September 6, 2001

Outdoor Corner

by Chris Feeney

It's difficult to want to talk about spending time outdoors, sports pursuits, or for that matter having fun at all in light of the recent tragedy that has befallen our nation. However, we must move forward. Professional sports began to come back to life on Monday as Major League Baseball played games after nearly a week of cancellations in respect for the national tragedy. The NFL and all other major sports operations will return to normal scheduled events this week.

On the personal front, I am almost a bit ashamed to admit that I played in a golf tournament just days after the terrorist attacks on the East Coast. It wasn't like we all got together the days following the tragedy and decided to play golf, as this was a planned fundraiser for the course that is annually scheduled for this time of the year. Still as I gathered my equipment and headed for the course I couldn't help but notice I didn't have that typical hop in my step. Usually I am jumping for joy and as excited as I can be about, not only actually getting to play golf for the third or fourth time all year, but the fact that I should be at work but am playing golf instead, which honestly is the highlight of the day.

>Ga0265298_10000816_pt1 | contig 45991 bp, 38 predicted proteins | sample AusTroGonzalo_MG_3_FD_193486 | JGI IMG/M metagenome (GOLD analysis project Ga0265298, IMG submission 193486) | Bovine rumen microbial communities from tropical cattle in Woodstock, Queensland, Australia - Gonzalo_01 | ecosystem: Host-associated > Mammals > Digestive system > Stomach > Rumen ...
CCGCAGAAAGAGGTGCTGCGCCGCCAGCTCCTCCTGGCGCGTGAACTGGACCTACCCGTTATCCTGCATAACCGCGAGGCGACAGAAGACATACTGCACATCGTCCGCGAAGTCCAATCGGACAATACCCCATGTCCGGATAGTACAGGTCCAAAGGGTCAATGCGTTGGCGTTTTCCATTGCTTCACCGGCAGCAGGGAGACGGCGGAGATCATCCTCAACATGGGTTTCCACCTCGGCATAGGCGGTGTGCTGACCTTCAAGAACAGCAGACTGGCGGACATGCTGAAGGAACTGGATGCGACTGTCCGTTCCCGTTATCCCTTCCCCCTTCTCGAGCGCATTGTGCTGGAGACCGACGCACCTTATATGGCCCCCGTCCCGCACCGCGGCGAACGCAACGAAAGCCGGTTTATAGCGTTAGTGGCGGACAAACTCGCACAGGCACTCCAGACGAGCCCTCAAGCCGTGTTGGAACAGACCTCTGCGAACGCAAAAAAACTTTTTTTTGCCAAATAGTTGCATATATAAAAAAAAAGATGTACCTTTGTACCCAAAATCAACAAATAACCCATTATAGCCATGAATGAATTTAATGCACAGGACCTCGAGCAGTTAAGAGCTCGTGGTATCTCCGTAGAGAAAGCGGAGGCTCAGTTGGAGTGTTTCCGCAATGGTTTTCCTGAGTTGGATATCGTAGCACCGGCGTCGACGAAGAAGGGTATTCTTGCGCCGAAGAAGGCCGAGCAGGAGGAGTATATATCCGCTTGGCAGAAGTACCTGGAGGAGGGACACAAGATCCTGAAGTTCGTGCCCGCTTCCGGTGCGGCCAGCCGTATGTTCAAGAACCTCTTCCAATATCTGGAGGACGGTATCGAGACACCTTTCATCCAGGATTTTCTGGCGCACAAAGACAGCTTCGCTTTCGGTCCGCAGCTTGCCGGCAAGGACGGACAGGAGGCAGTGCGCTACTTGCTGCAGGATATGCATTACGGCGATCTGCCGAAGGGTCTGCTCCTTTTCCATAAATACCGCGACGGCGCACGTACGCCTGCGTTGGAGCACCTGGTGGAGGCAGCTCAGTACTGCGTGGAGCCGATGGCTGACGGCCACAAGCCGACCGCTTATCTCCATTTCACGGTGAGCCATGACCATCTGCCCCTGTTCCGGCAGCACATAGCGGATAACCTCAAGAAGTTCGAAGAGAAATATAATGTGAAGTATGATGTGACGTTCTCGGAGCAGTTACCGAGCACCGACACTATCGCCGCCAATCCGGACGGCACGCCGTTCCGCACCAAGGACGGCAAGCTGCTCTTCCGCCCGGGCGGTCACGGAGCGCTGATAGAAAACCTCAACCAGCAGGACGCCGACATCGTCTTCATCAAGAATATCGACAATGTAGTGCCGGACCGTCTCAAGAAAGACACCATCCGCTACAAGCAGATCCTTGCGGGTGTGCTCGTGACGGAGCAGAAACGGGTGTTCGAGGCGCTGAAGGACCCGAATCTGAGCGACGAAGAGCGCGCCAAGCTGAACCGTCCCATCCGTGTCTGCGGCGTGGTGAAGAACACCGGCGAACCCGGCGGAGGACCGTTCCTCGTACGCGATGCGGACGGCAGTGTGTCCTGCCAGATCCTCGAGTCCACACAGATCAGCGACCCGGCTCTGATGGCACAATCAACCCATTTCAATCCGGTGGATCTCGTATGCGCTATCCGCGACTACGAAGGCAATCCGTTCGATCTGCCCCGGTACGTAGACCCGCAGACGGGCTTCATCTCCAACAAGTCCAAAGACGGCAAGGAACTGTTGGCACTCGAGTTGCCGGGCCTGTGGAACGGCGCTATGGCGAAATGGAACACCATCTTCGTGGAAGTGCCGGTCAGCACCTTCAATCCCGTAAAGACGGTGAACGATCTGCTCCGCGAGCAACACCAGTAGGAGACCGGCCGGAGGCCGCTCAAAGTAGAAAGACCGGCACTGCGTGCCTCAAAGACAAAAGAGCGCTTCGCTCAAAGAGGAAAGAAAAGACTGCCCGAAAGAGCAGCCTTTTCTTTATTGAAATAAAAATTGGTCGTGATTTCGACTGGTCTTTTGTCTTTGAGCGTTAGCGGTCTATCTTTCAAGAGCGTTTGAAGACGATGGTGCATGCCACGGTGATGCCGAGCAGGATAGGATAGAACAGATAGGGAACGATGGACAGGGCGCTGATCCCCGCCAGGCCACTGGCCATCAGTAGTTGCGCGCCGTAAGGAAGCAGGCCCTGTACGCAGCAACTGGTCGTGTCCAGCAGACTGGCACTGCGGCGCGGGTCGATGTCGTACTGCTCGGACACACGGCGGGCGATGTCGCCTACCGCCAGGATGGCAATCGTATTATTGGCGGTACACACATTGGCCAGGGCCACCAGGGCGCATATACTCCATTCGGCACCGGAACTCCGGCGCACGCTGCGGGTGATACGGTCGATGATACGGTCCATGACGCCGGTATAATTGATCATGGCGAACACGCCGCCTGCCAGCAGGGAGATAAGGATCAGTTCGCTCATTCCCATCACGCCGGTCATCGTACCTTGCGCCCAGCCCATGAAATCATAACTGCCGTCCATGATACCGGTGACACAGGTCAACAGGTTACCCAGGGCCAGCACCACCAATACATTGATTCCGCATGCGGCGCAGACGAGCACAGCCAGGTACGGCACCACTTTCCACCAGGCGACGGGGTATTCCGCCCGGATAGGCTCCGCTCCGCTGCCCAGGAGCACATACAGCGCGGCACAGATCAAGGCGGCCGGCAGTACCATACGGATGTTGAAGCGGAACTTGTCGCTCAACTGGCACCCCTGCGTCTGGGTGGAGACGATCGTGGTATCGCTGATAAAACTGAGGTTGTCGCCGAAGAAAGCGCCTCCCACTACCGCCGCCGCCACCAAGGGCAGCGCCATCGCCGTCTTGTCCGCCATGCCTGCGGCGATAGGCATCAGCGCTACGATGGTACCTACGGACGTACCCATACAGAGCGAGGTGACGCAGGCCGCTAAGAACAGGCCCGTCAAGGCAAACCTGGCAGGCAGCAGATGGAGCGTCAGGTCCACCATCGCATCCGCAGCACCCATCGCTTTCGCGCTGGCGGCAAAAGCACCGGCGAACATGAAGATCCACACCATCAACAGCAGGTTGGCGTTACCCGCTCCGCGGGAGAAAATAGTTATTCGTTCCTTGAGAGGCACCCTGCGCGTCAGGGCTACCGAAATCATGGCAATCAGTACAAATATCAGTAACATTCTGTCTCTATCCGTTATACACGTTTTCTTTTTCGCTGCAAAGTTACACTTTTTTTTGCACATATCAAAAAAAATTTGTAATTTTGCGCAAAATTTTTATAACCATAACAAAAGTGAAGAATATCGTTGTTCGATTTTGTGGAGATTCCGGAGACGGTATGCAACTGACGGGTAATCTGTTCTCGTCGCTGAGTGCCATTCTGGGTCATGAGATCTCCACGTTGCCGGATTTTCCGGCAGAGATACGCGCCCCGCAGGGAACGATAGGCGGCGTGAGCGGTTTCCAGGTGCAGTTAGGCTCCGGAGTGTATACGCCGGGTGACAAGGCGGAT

I was not alone, as there seemed to be a cloud over the whole day. The normal air of excitement and fun was missing. There were no jokes being told, no discussions about whose golf game is the best. Instead the golfers were spread out in small groups talking about the tragic news of the previous days. For the first time I can remember, a golf tournament started with a prayer as the players all joined in a moment of silence for those lost in the terrorist attacks.

As the day moved forward, the golf game did help many of us forget about the stress and the horror of the previous days and let us escape to another world where it mattered more about the break on the putt or the proper club choice to reach the green.

It is this same reason why it is so important for baseball, football and all other sports to return to play as soon as possible. We must move forward. For many of us, the sporting world or the outdoor arena is our escape from the stress of everyday life. I can't imagine a greater need for escape from the rigors of everyday than has been created by the actions of the past 10 days.

Like I said, I felt a little guilty about "playing" while others were digging in the rubble or performing some other duty to those affected by the tragedy. But things have a way of working out. For the first time in my golfing career, I was on a team that actually finished first in a golf tournament. It took five playoff holes but we finally won out. My share of the top prize was $100. I didn't feel so guilty about playing golf after those winnings were donated to the Red Cross Disaster Relief Fund.


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